And so Garath hung feet first over the edge of the abyss, clinging for dear life to a root that was barely an inch in diameter. He heard the roar of a mighty river, which flowed far beneath him at the bottom of the forest canyon. If he fell, he knew that he would suffer instantaneous death.

Chapter Two: Ellewyn


"I have been having dreams, Merwyn," Ellewyn announced abruptly to her best friend.

She sat nervously under an ancient oak tree in the heart of the deep forest. The tree was an old familiar friend whom she had nurtured from the time it was a tiny sapling, over three hundred fifty years ago. The two main root shafts of the massive tree emerged from the mossy earth to join with the trunk in a huge inverted V, much like two limbs and a crotch that blended smoothly into the torso of the sedentary wooden giant. Ellewyn rested comfortably, with her head cradled in the recess of the converging limbs. She leaned against the tree trunk as if she were lounging on a divan in a sitting room. She knew that she looked ill at ease, and she could tell that her apprehensive appearance had startled her friend almost as much, if not more, than the troubling comment that she had just made to him.

Merwyn lay sprawled on the mossy carpet beneath the tree, facing her, just a few feet away. He had been resting his head in the cup of one hand, which in turn was supported by a bent elbow that was wedged into the soft earth of the forest floor. He looked at her in surprise, lifting himself from his supine position to sit cross-legged, with his knees touching her extended bare feet.

"Dreams?" he inquired, with concern evident in his voice.

She nodded, rubbing his right knee affectionately with the ball of her delicate left foot, in an attempt at reassurance.

A look of dread passed over his face, and he furrowed his brow. "For how long, Ellewyn?" he asked, apparently fearful as to what she might reveal.

"For a few months now," she replied, not daring to meet his eye.

"A few months?" He was clearly upset that she had not chosen to share this information with him until now. He paused. She appeared to reflect on the implications of the ominous news that she had just revealed to him. When he spoke again, his voice was calm, but she knew from his tone that he was truly frightened.

"It has been many hundreds of years since any of us have dreamed," he observed musingly. "This is very troubling news, Ellewyn."

She was painfully aware of the nature of a dryad dream, which was a very rare occurrence indeed. In contrast to those of mortals, a faerie dream was always a vision of reality yet to come, rather than simple imaginings blended into a fantasy. There had never been an exception to this rule in all of dryad history.

Her friend drew in a deep breath. "The last time a vision in sleep came to a dryad was seven hundred years ago, Ellewyn." Ellewyn was quite mindful of this truth, but she let Merwyn continue without interruption. "It was Keira's dream that predicted our fifty-year long conflict with the sylphs, Ellewyn," he said. "We had to make many sacrifices in order to protect and defend our precious forest kingdom, and our race was nearly destroyed in the process."

She recalled the conflict, which occurred when she and Merwyn were merely adolescents, so many long years ago. The sylphs' incursion into the forest had been unanticipated and insidious, and if not for Keira's vision the dryad race would have been annihilated by the unwelcome intruders. The battle was long and difficult, in large part because sylph imposters had infiltrated into their forest population, and were nearly impossible to discriminate from genuine dryads. The sylphs had been persistent in their efforts to blend into dryad society, and the task of exposure and expulsion was often problematic and never straightforward, taking fifty long years finally to rest completed.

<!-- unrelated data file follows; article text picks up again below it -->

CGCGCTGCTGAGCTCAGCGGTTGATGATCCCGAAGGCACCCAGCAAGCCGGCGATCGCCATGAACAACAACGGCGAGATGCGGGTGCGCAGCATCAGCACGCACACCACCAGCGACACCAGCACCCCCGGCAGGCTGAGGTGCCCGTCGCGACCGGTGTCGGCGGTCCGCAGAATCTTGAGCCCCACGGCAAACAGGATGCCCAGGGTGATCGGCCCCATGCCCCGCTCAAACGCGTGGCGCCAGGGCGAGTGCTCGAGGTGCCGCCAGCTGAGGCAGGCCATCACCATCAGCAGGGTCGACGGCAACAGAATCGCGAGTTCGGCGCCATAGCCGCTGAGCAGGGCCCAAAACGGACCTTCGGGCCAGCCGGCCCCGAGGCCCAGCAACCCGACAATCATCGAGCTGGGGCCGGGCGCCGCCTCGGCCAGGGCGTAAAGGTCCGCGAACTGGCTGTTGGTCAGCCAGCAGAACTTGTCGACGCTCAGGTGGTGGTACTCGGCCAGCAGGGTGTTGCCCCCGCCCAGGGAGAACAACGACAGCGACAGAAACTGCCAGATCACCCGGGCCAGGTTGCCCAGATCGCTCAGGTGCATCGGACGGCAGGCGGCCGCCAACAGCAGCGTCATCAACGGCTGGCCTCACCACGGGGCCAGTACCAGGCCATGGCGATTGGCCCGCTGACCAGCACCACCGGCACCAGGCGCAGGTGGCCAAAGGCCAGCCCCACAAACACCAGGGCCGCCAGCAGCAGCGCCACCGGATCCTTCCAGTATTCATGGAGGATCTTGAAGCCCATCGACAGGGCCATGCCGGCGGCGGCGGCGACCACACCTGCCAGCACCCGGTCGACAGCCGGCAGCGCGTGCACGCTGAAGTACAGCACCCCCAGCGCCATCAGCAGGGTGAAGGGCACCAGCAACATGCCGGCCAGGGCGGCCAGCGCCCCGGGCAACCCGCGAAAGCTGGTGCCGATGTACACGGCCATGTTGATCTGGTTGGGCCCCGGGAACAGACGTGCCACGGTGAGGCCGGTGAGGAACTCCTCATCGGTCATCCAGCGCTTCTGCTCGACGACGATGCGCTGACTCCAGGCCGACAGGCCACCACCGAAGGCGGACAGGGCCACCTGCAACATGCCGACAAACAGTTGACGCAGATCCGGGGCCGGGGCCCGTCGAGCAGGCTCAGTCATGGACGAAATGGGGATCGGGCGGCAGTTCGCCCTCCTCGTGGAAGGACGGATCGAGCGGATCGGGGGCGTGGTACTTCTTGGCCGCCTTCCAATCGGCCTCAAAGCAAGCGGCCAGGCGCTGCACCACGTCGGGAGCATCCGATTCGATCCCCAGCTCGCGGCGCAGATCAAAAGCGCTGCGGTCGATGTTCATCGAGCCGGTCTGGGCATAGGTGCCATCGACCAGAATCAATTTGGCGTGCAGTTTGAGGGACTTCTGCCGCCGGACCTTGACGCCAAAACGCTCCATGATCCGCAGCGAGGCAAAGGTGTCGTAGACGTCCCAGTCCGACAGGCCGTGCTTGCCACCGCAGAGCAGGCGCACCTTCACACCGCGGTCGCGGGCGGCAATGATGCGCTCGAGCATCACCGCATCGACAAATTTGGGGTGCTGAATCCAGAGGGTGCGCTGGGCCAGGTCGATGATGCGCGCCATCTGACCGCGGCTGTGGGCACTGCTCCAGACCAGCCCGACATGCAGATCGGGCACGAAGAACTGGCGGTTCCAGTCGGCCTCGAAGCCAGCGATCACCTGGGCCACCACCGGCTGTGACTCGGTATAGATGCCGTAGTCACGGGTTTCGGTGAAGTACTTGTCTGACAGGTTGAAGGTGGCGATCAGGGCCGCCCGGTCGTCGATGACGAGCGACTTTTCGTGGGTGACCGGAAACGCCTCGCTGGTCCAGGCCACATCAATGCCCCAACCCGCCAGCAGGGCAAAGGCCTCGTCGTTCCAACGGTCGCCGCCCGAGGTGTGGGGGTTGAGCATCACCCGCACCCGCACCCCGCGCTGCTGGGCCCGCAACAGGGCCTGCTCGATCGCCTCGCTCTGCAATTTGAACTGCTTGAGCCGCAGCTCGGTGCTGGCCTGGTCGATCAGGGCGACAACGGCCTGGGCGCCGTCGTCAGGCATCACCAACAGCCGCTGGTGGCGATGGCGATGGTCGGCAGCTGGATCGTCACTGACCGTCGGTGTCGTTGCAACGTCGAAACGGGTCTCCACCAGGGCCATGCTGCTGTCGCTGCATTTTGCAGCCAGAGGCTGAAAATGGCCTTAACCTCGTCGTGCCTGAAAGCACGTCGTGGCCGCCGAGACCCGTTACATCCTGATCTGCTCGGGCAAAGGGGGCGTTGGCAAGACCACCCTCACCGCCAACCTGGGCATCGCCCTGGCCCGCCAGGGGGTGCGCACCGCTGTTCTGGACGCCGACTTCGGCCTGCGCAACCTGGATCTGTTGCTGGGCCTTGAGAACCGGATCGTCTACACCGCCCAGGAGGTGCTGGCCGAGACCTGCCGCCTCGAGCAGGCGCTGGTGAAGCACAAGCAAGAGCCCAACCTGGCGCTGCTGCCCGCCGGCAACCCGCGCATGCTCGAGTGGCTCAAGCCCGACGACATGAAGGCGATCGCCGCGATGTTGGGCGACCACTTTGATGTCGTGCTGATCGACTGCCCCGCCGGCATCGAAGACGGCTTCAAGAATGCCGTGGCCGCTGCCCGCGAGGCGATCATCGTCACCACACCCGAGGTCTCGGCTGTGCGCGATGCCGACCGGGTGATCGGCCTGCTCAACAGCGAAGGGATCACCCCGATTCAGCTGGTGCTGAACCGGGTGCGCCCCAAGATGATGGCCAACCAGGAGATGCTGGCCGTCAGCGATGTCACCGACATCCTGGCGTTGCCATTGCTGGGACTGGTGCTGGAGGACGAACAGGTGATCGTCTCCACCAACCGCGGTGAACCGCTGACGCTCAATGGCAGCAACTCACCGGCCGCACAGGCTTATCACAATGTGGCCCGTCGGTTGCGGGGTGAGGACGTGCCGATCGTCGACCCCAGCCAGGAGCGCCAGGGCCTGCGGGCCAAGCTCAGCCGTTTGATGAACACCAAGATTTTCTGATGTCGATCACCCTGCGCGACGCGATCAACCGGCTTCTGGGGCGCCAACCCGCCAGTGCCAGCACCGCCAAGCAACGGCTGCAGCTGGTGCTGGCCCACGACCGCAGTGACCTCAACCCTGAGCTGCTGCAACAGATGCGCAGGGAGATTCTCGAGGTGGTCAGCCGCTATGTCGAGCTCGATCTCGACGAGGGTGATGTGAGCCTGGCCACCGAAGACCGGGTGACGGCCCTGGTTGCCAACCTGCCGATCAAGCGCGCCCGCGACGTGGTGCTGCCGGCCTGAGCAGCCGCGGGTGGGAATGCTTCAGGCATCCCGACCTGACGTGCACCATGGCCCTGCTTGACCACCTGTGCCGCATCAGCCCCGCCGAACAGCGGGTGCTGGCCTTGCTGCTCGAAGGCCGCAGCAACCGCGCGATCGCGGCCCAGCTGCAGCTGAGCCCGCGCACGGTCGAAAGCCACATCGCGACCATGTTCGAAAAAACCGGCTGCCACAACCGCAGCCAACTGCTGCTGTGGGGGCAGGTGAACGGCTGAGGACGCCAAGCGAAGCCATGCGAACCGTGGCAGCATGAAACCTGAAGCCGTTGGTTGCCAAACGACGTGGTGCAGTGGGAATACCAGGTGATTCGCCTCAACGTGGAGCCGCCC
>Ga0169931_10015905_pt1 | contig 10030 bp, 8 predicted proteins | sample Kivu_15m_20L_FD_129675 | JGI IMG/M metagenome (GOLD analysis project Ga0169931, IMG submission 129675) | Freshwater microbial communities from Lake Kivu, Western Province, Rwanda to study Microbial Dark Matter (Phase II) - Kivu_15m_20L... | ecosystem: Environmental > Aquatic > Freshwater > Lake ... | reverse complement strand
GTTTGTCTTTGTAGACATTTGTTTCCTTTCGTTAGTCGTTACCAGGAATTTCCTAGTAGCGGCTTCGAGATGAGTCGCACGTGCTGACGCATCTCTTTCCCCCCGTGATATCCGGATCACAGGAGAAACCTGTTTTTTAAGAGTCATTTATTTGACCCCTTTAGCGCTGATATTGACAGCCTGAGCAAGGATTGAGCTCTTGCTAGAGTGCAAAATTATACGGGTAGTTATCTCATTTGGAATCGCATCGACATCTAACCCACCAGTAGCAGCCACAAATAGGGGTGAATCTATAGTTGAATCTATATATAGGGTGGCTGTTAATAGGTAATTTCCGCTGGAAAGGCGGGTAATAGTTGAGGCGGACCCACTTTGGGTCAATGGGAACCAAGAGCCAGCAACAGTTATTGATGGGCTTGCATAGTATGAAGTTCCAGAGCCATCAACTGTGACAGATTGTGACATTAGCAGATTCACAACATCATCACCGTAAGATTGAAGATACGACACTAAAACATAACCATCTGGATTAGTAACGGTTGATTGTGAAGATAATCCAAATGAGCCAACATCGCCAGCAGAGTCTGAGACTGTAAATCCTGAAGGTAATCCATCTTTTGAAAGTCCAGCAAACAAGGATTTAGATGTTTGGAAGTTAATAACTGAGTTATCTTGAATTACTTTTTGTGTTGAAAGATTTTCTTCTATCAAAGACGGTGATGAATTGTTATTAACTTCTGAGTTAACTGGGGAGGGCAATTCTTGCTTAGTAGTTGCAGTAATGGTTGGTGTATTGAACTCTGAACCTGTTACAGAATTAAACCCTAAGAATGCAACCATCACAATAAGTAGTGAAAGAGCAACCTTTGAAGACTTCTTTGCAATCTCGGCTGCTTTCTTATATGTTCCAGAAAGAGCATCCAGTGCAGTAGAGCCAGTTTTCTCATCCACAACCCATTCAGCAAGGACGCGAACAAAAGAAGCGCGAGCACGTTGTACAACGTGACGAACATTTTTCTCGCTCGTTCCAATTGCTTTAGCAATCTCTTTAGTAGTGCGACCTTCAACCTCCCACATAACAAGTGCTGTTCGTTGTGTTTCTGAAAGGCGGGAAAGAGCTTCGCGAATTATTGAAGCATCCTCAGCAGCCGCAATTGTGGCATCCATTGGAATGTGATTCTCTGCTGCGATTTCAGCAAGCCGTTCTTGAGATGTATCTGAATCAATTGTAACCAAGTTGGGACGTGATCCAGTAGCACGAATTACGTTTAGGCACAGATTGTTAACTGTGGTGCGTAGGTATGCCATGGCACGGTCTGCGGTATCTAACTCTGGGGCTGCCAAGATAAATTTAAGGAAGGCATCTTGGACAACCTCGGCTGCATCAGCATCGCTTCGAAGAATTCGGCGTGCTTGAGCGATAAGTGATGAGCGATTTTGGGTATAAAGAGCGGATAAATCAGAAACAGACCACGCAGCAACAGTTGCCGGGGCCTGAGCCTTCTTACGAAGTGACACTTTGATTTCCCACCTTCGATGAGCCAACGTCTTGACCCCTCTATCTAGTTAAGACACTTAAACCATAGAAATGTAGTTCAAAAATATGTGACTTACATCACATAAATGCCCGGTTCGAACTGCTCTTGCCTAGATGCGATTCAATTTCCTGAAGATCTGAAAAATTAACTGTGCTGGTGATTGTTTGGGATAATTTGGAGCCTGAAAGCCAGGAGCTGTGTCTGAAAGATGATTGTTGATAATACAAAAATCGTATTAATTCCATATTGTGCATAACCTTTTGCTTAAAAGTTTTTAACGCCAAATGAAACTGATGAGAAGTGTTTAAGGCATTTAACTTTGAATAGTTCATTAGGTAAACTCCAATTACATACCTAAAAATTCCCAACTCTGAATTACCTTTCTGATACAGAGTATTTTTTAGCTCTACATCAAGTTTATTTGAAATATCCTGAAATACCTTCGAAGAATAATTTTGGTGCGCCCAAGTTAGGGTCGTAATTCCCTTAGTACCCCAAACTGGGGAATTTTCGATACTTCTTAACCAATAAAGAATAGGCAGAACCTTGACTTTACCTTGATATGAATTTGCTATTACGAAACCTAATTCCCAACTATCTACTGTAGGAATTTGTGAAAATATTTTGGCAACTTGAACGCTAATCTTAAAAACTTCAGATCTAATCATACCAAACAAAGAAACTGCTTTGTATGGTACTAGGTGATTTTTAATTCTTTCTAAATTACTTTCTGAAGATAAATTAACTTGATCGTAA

The sylphs possessed powers that equaled those of their dryad cousins. In fact, it was generally believed that the two faerie tribes were descended from a common ancestral race of enchanters. None could recall the ancient argument that had eventually resulted in the division of the two kingdoms. Regardless of the basis for the age-old schism, however, each group had subsequently lived in peaceful independence for many thousands of years, with the dryads in the north and the sylphs in the south. Neither had generated a single complaint against the other, until the sylphs began their quest for expansion into the dryad forest in the north. The sylph insinuation into dryad territory, which had been occurring for many years, had gone undetected, until Keira's dreams gave warning. The resulting conflict resulted in many losses on both sides. Sylphs murdered many hundreds of dryads, and the dryads retaliated in kind. In the end, the sylphs retreated to their forest kingdom in the south, and all had thankfully been quiet these past seven hundred years.

Ellewyn gazed fondly at her friend, studying the expression on his handsome face in order to determine if her decision to reveal her vision to him now was prudent. He had been her constant companion since birth - ever since the moment their Dryad fathers had removed them both ever so quietly from their human cribs more than seven hundred years ago, rightfully to unite them with their faerie kindred for the remainder of their immortal lives. Merwyn had been her loyal and devoted confidante, friend, and partner since childhood, and there was nothing that she had not shared or could not share with him. She knew very well that the time had now come for her to engage Merwyn in her fateful future. Not only was time running short, but Merwyn must also be informed of his own role in her vision of the future.